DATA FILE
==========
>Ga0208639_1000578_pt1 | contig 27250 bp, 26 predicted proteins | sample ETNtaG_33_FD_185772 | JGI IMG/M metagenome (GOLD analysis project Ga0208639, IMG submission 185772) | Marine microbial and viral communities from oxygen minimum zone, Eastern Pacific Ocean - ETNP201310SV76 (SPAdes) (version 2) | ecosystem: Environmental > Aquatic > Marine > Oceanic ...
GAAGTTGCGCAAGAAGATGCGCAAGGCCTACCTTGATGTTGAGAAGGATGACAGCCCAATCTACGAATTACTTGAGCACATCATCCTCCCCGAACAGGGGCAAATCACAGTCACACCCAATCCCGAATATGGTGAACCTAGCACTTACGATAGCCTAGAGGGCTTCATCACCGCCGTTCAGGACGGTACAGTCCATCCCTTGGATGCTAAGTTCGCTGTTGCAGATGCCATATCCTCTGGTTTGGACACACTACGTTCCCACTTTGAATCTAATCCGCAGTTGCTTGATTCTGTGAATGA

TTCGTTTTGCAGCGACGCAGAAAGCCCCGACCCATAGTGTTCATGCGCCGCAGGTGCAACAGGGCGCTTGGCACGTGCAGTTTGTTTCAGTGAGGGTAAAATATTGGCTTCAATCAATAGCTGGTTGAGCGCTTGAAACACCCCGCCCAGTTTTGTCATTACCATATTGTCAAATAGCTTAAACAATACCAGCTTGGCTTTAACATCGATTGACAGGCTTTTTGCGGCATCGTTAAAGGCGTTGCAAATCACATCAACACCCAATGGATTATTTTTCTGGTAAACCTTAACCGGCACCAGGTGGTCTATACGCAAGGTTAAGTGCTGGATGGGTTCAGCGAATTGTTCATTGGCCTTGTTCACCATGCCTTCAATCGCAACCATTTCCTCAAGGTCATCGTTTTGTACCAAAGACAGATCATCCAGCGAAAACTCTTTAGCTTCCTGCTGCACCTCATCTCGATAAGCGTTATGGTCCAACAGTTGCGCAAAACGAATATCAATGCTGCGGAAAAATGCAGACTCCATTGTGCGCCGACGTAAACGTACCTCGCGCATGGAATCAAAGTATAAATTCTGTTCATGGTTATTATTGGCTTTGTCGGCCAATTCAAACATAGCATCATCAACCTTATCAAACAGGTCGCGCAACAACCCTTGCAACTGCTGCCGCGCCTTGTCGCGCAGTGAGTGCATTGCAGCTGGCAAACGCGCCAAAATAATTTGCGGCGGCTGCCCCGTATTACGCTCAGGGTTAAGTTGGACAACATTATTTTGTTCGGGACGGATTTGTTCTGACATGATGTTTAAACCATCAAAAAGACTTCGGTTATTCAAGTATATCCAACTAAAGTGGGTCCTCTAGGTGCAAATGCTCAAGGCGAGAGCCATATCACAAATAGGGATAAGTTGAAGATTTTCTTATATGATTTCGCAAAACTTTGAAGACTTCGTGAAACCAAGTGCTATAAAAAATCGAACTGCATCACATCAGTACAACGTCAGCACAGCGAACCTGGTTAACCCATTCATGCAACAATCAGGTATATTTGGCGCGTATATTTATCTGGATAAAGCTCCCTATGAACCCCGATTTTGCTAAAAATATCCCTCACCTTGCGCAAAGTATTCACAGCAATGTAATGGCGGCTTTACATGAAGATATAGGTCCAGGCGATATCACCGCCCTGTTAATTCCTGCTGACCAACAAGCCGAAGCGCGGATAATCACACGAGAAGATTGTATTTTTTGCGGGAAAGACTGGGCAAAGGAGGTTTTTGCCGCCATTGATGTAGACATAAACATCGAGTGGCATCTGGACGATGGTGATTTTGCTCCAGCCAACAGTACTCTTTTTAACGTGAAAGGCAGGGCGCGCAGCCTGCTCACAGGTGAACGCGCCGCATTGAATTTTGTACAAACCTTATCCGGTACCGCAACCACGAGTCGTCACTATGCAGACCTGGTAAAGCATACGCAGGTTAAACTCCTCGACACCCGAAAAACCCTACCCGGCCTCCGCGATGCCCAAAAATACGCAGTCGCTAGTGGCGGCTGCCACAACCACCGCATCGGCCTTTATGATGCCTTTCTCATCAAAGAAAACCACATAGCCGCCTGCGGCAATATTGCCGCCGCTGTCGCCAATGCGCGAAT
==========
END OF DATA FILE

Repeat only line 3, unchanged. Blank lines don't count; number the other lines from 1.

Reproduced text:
TTCGTTTTGCAGCGACGCAGAAAGCCCCGACCCATAGTGTTCATGCGCCGCAGGTGCAACAGGGCGCTTGGCACGTGCAGTTTGTTTCAGTGAGGGTAAAATATTGGCTTCAATCAATAGCTGGTTGAGCGCTTGAAACACCCCGCCCAGTTTTGTCATTACCATATTGTCAAATAGCTTAAACAATACCAGCTTGGCTTTAACATCGATTGACAGGCTTTTTGCGGCATCGTTAAAGGCGTTGCAAATCACATCAACACCCAATGGATTATTTTTCTGGTAAACCTTAACCGGCACCAGGTGGTCTATACGCAAGGTTAAGTGCTGGATGGGTTCAGCGAATTGTTCATTGGCCTTGTTCACCATGCCTTCAATCGCAACCATTTCCTCAAGGTCATCGTTTTGTACCAAAGACAGATCATCCAGCGAAAACTCTTTAGCTTCCTGCTGCACCTCATCTCGATAAGCGTTATGGTCCAACAGTTGCGCAAAACGAATATCAATGCTGCGGAAAAATGCAGACTCCATTGTGCGCCGACGTAAACGTACCTCGCGCATGGAATCAAAGTATAAATTCTGTTCATGGTTATTATTGGCTTTGTCGGCCAATTCAAACATAGCATCATCAACCTTATCAAACAGGTCGCGCAACAACCCTTGCAACTGCTGCCGCGCCTTGTCGCGCAGTGAGTGCATTGCAGCTGGCAAACGCGCCAAAATAATTTGCGGCGGCTGCCCCGTATTACGCTCAGGGTTAAGTTGGACAACATTATTTTGTTCGGGACGGATTTGTTCTGACATGATGTTTAAACCATCAAAAAGACTTCGGTTATTCAAGTATATCCAACTAAAGTGGGTCCTCTAGGTGCAAATGCTCAAGGCGAGAGCCATATCACAAATAGGGATAAGTTGAAGATTTTCTTATATGATTTCGCAAAACTTTGAAGACTTCGTGAAACCAAGTGCTATAAAAAATCGAACTGCATCACATCAGTACAACGTCAGCACAGCGAACCTGGTTAACCCATTCATGCAACAATCAGGTATATTTGGCGCGTATATTTATCTGGATAAAGCTCCCTATGAACCCCGATTTTGCTAAAAATATCCCTCACCTTGCGCAAAGTATTCACAGCAATGTAATGGCGGCTTTACATGAAGATATAGGTCCAGGCGATATCACCGCCCTGTTAATTCCTGCTGACCAACAAGCCGAAGCGCGGATAATCACACGAGAAGATTGTATTTTTTGCGGGAAAGACTGGGCAAAGGAGGTTTTTGCCGCCATTGATGTAGACATAAACATCGAGTGGCATCTGGACGATGGTGATTTTGCTCCAGCCAACAGTACTCTTTTTAACGTGAAAGGCAGGGCGCGCAGCCTGCTCACAGGTGAACGCGCCGCATTGAATTTTGTACAAACCTTATCCGGTACCGCAACCACGAGTCGTCACTATGCAGACCTGGTAAAGCATACGCAGGTTAAACTCCTCGACACCCGAAAAACCCTACCCGGCCTCCGCGATGCCCAAAAATACGCAGTCGCTAGTGGCGGCTGCCACAACCACCGCATCGGCCTTTATGATGCCTTTCTCATCAAAGAAAACCACATAGCCGCCTGCGGCAATATTGCCGCCGCTGTCGCCAATGCGCGAAT